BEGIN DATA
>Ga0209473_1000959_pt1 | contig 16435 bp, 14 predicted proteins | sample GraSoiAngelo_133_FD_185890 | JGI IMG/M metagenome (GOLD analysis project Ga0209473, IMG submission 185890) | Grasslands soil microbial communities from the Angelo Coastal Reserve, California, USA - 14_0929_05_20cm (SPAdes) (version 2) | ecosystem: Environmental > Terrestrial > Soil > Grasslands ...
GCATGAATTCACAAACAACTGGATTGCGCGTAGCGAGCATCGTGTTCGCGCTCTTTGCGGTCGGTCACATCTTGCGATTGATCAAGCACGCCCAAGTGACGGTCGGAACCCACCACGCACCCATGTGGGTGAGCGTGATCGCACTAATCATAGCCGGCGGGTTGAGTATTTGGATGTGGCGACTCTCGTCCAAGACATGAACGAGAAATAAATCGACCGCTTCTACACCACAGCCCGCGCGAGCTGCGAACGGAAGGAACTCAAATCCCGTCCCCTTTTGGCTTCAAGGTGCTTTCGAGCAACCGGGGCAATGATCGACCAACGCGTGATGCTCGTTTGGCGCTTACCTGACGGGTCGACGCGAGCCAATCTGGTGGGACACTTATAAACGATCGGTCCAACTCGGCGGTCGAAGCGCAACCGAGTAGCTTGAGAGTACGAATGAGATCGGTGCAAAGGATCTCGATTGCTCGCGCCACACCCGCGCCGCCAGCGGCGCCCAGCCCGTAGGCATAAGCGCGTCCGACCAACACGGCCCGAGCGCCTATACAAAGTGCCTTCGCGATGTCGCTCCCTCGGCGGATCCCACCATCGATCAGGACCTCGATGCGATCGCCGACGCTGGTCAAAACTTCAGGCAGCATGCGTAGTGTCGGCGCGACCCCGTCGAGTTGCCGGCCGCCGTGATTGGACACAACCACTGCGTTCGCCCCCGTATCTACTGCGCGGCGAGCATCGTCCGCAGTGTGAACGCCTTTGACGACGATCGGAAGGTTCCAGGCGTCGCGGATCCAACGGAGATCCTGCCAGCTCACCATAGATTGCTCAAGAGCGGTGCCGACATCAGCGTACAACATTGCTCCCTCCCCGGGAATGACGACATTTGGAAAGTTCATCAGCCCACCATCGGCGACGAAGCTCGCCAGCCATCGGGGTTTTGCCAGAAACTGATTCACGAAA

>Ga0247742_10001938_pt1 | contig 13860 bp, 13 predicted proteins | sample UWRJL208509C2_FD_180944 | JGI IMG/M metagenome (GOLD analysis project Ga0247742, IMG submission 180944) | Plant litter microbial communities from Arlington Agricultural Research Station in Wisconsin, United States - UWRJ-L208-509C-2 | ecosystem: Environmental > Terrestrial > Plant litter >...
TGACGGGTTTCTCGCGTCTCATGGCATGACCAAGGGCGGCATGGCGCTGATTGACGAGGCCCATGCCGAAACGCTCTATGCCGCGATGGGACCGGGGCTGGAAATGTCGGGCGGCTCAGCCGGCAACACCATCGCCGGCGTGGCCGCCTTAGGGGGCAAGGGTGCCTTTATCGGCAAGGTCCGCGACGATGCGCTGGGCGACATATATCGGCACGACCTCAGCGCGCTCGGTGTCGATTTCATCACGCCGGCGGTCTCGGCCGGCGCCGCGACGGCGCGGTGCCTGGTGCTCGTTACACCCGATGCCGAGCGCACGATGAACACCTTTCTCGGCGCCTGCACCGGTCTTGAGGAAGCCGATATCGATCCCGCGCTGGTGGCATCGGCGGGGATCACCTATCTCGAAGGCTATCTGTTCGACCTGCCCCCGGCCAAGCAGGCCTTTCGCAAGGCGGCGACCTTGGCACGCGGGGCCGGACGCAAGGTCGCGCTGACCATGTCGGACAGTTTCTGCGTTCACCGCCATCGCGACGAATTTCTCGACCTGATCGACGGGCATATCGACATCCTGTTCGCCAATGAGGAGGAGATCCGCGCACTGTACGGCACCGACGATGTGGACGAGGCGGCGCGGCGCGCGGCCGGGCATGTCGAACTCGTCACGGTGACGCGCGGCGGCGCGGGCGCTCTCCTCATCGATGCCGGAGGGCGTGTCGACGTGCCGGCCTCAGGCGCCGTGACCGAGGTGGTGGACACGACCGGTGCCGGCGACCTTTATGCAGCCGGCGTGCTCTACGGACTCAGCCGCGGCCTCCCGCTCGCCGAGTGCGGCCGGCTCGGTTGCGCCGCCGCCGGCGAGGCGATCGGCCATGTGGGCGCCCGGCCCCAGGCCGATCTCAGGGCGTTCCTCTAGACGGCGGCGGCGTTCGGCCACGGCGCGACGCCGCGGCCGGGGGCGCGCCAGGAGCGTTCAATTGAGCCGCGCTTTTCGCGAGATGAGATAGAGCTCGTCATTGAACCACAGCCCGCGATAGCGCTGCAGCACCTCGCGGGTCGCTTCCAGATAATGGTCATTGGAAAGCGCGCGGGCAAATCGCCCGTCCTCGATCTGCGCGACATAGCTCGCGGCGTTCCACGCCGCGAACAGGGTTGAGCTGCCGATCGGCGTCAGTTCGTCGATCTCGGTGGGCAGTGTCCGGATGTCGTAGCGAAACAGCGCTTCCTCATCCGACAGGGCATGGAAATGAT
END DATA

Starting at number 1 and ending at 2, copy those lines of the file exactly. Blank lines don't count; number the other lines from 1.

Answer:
>Ga0209473_1000959_pt1 | contig 16435 bp, 14 predicted proteins | sample GraSoiAngelo_133_FD_185890 | JGI IMG/M metagenome (GOLD analysis project Ga0209473, IMG submission 185890) | Grasslands soil microbial communities from the Angelo Coastal Reserve, California, USA - 14_0929_05_20cm (SPAdes) (version 2) | ecosystem: Environmental > Terrestrial > Soil > Grasslands ...
GCATGAATTCACAAACAACTGGATTGCGCGTAGCGAGCATCGTGTTCGCGCTCTTTGCGGTCGGTCACATCTTGCGATTGATCAAGCACGCCCAAGTGACGGTCGGAACCCACCACGCACCCATGTGGGTGAGCGTGATCGCACTAATCATAGCCGGCGGGTTGAGTATTTGGATGTGGCGACTCTCGTCCAAGACATGAACGAGAAATAAATCGACCGCTTCTACACCACAGCCCGCGCGAGCTGCGAACGGAAGGAACTCAAATCCCGTCCCCTTTTGGCTTCAAGGTGCTTTCGAGCAACCGGGGCAATGATCGACCAACGCGTGATGCTCGTTTGGCGCTTACCTGACGGGTCGACGCGAGCCAATCTGGTGGGACACTTATAAACGATCGGTCCAACTCGGCGGTCGAAGCGCAACCGAGTAGCTTGAGAGTACGAATGAGATCGGTGCAAAGGATCTCGATTGCTCGCGCCACACCCGCGCCGCCAGCGGCGCCCAGCCCGTAGGCATAAGCGCGTCCGACCAACACGGCCCGAGCGCCTATACAAAGTGCCTTCGCGATGTCGCTCCCTCGGCGGATCCCACCATCGATCAGGACCTCGATGCGATCGCCGACGCTGGTCAAAACTTCAGGCAGCATGCGTAGTGTCGGCGCGACCCCGTCGAGTTGCCGGCCGCCGTGATTGGACACAACCACTGCGTTCGCCCCCGTATCTACTGCGCGGCGAGCATCGTCCGCAGTGTGAACGCCTTTGACGACGATCGGAAGGTTCCAGGCGTCGCGGATCCAACGGAGATCCTGCCAGCTCACCATAGATTGCTCAAGAGCGGTGCCGACATCAGCGTACAACATTGCTCCCTCCCCGGGAATGACGACATTTGGAAAGTTCATCAGCCCACCATCGGCGACGAAGCTCGCCAGCCATCGGGGTTTTGCCAGAAACTGATTCACGAAA